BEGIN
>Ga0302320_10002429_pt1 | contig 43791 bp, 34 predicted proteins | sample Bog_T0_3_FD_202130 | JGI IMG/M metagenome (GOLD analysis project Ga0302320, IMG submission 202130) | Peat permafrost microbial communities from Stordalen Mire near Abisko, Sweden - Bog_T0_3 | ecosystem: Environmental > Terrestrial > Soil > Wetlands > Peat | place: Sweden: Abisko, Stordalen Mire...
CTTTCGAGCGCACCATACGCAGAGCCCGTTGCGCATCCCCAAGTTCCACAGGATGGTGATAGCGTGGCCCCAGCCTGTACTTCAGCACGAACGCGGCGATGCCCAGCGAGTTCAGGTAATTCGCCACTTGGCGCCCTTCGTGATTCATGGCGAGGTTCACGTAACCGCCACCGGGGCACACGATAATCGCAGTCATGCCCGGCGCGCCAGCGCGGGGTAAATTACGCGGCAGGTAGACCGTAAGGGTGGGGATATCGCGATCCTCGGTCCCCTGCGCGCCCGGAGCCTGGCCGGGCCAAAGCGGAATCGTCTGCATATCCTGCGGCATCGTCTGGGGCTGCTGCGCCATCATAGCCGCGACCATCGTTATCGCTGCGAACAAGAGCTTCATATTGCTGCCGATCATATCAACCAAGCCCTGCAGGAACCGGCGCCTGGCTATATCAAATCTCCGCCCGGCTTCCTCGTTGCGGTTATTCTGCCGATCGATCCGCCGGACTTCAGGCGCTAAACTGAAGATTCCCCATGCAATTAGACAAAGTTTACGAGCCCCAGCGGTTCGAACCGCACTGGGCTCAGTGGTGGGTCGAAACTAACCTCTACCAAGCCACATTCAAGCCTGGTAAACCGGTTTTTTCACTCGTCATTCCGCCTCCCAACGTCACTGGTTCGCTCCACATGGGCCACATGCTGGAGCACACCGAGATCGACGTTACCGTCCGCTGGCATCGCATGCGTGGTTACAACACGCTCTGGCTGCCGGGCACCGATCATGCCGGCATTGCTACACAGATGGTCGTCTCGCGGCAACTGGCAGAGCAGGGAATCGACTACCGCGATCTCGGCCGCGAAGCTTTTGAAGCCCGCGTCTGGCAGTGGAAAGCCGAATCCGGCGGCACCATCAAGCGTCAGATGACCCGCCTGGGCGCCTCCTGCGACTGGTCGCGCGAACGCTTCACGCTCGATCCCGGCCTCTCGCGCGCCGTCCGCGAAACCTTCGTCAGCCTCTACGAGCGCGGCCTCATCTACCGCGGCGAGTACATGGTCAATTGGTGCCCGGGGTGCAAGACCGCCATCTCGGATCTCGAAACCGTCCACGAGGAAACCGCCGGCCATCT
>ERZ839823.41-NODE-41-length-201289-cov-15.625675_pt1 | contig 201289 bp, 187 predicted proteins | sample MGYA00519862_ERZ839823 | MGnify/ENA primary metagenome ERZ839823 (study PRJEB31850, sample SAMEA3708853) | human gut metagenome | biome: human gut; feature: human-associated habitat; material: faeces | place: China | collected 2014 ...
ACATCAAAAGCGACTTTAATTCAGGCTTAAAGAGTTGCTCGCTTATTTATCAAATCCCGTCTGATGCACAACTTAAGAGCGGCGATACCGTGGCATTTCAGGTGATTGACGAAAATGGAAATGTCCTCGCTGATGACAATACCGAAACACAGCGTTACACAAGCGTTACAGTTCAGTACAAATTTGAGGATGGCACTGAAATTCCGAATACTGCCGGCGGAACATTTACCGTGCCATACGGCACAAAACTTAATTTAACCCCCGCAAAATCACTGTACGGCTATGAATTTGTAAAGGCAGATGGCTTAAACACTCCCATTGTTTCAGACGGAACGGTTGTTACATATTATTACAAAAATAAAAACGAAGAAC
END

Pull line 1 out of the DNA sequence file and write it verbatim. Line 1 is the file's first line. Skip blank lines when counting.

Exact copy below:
>Ga0302320_10002429_pt1 | contig 43791 bp, 34 predicted proteins | sample Bog_T0_3_FD_202130 | JGI IMG/M metagenome (GOLD analysis project Ga0302320, IMG submission 202130) | Peat permafrost microbial communities from Stordalen Mire near Abisko, Sweden - Bog_T0_3 | ecosystem: Environmental > Terrestrial > Soil > Wetlands > Peat | place: Sweden: Abisko, Stordalen Mire...